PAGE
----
Garth Milan/Red Bull content pool
Challenges at past sessions have also included acting out a bomb defusing process and running through agility drills with weapons. Other participants have learned breathing techniques to get through 10 minutes in an ice bath and been surprised by a charging (trained) grizzly — “Bart the bear” — while walking through the woods.
“Many people come up against whatever challenge they are facing and it’s very easy to see it as a threat,” Walshe says. “In the program you see so many [challenges] you stop seeing that. It’s not a threat, it’s a challenge, it allows you to demonstrate your capacity and your capability, it shows you a way to move forward.”
Surprisingly, one of the experiences that many participants describe as highly stressful is learning to do improv — acting out emotions onstage in front of a group.
Showing emotion in front of peers while doing improv is a big challenge for participants.Cassy Athena / Red Bull Content Pool
Big wave surfer D.K. Walsh, who’s also featured in the video below, told Walshe that improv was one of the hardest things he’s ever done — an interesting insight from someone who regularly puts his life on the line. Olympic fencer Miles Chamley-Watson told ABC News that acting forced him to confront some difficult feelings that he believes cost him an Olympic medal.
Taking these lessons forward
Steve Graef, a sports psychologist at Ohio State University, says the theory behind Walshe’s program makes a lot of sense. The challenges Red Bull presents, he says, force people to confront what could be described as the two biggest primal fears: the fear of death (things like breath-holding and snakes) and the fear of isolation (doing improv onstage). Pushing a person out of their comfort zone and forcing them to confront those challenges is a learning experience they can carry forward into any aspect of their life.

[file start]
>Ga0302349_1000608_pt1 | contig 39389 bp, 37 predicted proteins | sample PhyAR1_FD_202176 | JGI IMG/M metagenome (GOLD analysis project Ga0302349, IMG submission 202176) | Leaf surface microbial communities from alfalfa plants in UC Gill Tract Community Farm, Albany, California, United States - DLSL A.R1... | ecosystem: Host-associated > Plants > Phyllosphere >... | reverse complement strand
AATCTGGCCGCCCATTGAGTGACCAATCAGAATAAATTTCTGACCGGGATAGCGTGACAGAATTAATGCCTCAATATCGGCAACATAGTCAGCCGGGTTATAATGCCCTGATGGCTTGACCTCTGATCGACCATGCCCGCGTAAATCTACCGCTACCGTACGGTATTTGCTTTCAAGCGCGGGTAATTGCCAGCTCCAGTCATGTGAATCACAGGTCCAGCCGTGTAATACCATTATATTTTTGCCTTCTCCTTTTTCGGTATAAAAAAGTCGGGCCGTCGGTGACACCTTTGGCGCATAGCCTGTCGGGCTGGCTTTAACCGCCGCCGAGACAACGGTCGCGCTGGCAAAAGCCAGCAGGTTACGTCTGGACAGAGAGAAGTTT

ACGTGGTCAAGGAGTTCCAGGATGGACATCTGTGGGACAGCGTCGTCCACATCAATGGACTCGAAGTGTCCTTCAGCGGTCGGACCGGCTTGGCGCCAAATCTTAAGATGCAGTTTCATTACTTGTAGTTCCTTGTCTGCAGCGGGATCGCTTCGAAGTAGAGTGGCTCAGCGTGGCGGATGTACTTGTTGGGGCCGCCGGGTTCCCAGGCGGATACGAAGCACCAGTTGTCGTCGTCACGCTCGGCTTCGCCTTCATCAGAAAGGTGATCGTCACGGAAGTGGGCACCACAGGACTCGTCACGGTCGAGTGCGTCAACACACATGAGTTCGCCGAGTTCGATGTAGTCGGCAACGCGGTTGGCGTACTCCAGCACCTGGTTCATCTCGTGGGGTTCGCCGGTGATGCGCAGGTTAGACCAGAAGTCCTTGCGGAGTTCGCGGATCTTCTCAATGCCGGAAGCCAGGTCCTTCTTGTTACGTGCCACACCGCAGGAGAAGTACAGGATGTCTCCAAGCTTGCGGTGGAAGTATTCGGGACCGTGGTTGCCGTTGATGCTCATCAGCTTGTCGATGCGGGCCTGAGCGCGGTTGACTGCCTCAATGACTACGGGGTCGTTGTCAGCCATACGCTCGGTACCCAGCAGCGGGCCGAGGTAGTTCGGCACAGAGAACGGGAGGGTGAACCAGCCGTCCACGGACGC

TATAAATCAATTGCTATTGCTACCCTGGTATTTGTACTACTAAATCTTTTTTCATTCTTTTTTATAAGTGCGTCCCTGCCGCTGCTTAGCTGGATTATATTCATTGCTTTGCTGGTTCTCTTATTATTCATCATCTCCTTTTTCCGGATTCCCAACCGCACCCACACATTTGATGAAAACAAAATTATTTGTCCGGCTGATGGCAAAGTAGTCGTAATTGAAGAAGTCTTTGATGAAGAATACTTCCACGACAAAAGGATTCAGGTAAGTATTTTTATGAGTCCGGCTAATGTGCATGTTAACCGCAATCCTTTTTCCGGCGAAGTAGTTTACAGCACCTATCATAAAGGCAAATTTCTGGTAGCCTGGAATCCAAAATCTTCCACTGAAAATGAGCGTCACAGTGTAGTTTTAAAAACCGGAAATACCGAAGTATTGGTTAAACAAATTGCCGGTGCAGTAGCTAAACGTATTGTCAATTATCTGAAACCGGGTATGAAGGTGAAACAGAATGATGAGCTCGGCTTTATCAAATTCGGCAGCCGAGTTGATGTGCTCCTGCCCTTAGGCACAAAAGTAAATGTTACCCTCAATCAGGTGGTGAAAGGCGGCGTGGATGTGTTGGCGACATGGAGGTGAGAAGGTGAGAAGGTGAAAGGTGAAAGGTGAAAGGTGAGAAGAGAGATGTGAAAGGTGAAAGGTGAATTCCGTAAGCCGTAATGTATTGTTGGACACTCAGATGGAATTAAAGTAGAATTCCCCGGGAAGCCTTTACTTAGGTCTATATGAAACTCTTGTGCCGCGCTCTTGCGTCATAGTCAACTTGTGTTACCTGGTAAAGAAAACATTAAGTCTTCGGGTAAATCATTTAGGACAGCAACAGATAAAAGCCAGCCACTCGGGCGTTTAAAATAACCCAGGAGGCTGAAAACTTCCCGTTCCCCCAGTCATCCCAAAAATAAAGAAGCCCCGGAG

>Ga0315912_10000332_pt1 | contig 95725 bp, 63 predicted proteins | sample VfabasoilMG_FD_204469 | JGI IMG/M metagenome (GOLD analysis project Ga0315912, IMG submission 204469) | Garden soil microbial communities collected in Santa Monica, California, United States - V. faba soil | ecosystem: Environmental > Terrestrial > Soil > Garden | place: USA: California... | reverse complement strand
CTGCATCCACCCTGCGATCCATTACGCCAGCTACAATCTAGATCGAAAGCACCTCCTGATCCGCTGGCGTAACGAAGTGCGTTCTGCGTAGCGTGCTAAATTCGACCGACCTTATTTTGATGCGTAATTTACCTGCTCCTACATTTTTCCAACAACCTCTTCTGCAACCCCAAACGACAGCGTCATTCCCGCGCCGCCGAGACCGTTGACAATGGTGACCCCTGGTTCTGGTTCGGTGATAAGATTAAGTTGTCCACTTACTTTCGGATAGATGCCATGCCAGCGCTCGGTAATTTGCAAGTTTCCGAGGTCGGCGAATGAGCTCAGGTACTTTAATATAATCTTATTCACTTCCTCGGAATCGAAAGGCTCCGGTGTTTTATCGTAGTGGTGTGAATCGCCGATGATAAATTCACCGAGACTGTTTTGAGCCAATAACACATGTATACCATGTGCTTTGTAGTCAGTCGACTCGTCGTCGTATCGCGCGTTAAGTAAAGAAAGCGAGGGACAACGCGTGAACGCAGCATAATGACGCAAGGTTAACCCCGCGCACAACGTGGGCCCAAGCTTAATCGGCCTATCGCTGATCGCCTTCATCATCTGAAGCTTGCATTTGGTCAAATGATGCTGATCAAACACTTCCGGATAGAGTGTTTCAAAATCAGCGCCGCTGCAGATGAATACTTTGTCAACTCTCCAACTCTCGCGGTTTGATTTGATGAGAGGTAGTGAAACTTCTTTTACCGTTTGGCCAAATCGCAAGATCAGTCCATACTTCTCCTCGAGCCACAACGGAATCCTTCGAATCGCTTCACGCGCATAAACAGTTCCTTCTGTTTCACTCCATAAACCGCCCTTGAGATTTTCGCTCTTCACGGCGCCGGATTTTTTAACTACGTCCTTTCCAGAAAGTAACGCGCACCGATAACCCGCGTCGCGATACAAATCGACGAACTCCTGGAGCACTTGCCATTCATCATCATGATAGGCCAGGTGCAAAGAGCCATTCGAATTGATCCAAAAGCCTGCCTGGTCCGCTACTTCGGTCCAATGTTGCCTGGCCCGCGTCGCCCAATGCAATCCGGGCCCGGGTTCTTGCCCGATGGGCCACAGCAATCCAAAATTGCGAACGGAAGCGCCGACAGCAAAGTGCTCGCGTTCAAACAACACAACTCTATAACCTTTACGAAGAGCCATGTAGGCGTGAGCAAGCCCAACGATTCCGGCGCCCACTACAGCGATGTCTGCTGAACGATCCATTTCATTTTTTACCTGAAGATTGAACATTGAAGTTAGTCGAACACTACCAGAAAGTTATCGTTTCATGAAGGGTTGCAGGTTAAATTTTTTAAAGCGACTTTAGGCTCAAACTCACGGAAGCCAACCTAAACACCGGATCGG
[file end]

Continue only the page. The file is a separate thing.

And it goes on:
“If you’re able to experience growth and challenge in an area that is unrelated to your day to day life, it’s very beneficial. You can bring that confidence and ability to handle pressure into whatever you do,” Graef says, adding, “It’s going to have a lasting imprint on your brain.”
Sasha Digiulian climbs at the Shawangunks in New Paltz, NY on June 20, 2016.Greg Mionske / Red Bull Content Pool
Rock climber Sasha DiGiulian certainly found that to be true.
“The spontaneity of camp reinforced the idea that all I could control was how I approached each day,” she wrote. “It’s interesting to apply to daily life this concept of being okay with not knowing the plan.”
Following that logic, Walshe and Red Bull have recently started invited members of the technology and business worlds — people like Will Weisman, an executive director at Singularity University — to do the training as well. Walshe says these people are interested in the idea of pushing human limits as a way to better manage professional stresses and challenges. Plus, he says, business leaders bring different backgrounds and experiences to group activities, which complements the experience of the athletes.
But you don’t have to attend one of the camps to incorporate some of its lessons into your own life.
“Picking [challenges] that are uncommon or out of your comfort zone is a great way to learn about yourself and to have some fun,” Walshe says.
The notion that it’s beneficial to learn how to cope with stress and build psychological resilience isn’t new, of course. Cultures going at least as far back as Sparta trained people by having them face a sequence of unexpected and difficult tasks (though usually with more focus on physical challenges). This is just a modern, more psychologically focused iteration of that kind of training.
“Better at who you are is better at what you do,” Walshe says.